New Report, New Consciousness

This July, in partnership with Gaia, the National Association of Professional Environmentalists (NAPE) released a landmark reportchallenging the Ugandan Government’s plans to allow large-scale oil extraction in the country’s Albertine Region- home to both a great wealth of biodiversity, and an estimated 3.5 billion barrels of oil and gas.

Exploring the dire ecological and social threats posed by oil extraction in the region, the report calls for watersheds, food sovereignty areas and Sacred Natural Sites and Territories (SNST) in Uganda to be protected, and declared as No Go Areas for mining and extractive activities. Critically, it recognises that, due to the interconnected nature of ecosystems, the negative impacts of mining will spread far beyond mining sites throughout Uganda, and potentially into neighbouring countries- the Democratic Republic of Congo, Rwanda and South Sudan- that share the Lake Albert watershed.

Since its launch, the report has received considerable media attention in Uganda, as controversy over Government plans to exploit oil reserves builds. Coverage of the report, its proponents and messages, has appeared in both local and national newspapers as well as featuring as a news report on two national television channels. Awareness of the report has also spread internationally, with NAPE recently presenting its findings to both the IUCN and the United Nations.

Providing both a clear call to action for the powers that be to recognise No Go Areas, and vital advocacy and legal advice for affected communities, the report is a timely advocacy tool for resisting mining in Uganda.

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Emerging Threat to Lake Albert

Of particular concern to the report, NAPE and local communities in Uganda’s ‘oil region’, is the potential impact of oil extraction near Lake Albert— one of Africa’s Great Lakes– the surrounding watershed and SNST in the area. The Lake and its main waterways, the Semliki, Victoria Nile and Albert Nile rivers, play a vital role in fishing livelihoods and local agriculture as sources of clean, fresh water. Whilst SNST are critical areas for maintaining the balance of local ecosystems, and the cultural cohesion and identity of local peoples.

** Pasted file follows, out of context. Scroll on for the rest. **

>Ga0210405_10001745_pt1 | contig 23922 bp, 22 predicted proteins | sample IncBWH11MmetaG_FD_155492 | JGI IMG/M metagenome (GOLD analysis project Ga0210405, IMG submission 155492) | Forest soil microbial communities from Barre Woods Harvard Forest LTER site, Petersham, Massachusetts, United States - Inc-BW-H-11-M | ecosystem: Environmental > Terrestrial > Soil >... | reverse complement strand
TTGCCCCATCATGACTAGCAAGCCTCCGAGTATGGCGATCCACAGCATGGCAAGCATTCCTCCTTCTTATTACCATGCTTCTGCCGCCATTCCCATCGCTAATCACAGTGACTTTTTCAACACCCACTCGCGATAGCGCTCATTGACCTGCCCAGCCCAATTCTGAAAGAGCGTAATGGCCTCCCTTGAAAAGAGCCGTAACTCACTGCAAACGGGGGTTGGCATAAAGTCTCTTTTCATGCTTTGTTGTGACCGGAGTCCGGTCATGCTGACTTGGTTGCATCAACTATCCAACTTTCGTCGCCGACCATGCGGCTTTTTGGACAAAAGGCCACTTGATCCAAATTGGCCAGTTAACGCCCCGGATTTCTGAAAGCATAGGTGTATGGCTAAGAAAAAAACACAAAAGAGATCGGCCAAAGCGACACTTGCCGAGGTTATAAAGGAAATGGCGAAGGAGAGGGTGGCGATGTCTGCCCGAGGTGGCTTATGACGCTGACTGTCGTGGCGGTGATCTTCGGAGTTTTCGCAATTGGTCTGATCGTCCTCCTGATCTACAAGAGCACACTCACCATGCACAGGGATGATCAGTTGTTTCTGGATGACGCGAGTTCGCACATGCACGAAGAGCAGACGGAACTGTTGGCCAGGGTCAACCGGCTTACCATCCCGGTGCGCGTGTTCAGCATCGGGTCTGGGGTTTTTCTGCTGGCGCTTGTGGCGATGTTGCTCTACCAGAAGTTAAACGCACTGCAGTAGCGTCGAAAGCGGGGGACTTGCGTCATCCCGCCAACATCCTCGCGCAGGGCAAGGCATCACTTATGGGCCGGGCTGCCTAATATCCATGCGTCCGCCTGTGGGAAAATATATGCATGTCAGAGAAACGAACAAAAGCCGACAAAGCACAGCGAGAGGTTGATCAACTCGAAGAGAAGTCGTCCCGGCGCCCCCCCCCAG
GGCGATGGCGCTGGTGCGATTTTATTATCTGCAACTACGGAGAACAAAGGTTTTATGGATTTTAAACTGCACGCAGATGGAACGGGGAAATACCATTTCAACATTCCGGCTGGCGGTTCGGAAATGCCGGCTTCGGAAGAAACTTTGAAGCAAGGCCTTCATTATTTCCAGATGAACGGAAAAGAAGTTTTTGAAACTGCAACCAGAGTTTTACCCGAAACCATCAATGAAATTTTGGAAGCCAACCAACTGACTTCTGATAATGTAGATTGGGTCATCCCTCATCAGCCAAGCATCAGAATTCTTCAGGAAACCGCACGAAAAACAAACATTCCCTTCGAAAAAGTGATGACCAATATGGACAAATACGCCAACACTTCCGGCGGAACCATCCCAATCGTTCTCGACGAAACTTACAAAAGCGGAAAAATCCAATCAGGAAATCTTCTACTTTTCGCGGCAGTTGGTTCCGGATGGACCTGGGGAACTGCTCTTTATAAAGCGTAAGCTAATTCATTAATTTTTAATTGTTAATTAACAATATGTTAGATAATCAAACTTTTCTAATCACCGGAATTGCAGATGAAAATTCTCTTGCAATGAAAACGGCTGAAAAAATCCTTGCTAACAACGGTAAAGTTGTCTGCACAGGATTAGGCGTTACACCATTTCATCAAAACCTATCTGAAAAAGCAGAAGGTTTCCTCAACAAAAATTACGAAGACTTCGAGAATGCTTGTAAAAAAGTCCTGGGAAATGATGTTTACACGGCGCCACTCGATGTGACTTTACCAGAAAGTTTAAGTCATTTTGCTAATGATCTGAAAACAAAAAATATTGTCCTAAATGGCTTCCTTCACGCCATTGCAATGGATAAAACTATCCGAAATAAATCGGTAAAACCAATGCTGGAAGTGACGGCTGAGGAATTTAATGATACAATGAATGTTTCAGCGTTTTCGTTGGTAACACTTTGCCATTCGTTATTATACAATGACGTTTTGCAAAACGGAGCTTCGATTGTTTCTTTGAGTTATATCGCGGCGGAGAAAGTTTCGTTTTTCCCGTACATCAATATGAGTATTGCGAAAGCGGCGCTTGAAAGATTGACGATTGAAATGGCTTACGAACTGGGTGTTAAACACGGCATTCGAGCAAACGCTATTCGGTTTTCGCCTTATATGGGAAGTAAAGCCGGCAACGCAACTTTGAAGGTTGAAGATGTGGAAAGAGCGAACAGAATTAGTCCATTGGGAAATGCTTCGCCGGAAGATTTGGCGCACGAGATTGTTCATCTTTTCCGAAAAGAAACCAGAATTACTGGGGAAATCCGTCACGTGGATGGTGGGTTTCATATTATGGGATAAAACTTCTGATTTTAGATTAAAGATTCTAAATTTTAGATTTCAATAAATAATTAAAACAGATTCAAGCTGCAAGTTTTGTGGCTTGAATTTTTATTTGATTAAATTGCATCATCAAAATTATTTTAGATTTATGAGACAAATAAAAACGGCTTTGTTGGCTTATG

Fears over the Lake’s future have deepened considerably this week as it emerged that the Chinese National Offshore Oil Corporation (CNOOC) could begin test drilling activities beneath Lake Albert as soon as next week (31 August).

In an article in the Daily Monitor, the Ugandan newspaper, CNOOC’s Environmental Supervisor claims that the company are ready to drill horizontally and vertically beneath Lake Albert to a depth of 2,000 metres. Situated a stones throw from the lakeshore, CNOOC’s Kingfisher Oil Reserve is expected to produce around 40,000 barrels of oil per day when in full production. The corporation has already dug waste pits in the vicinity of the Kingfisher Reserve and Lake Albert in anticipation of this.

This latest development at the Kingfisher Site may be a worrying sign of things to come elsewhere in the region.

Lake Albert, Giraffes-420x368

Uganda’s multi-billion barrel onshore oil field has attracted the attention of several other multinational corporations since it was first discovered in 2006. Multinationals’ extensive exploration activities have led to the disovery of increasing amounts of commercially extractable oil in the country since that time. In 2013 CNOOC became the first overseas company to receive a production license. UK corporation Tullow Oil and French oil giant Total are also seeking to drill in the area, following a 2012 agreement with the Ugandan Government, but do not yet have production permits.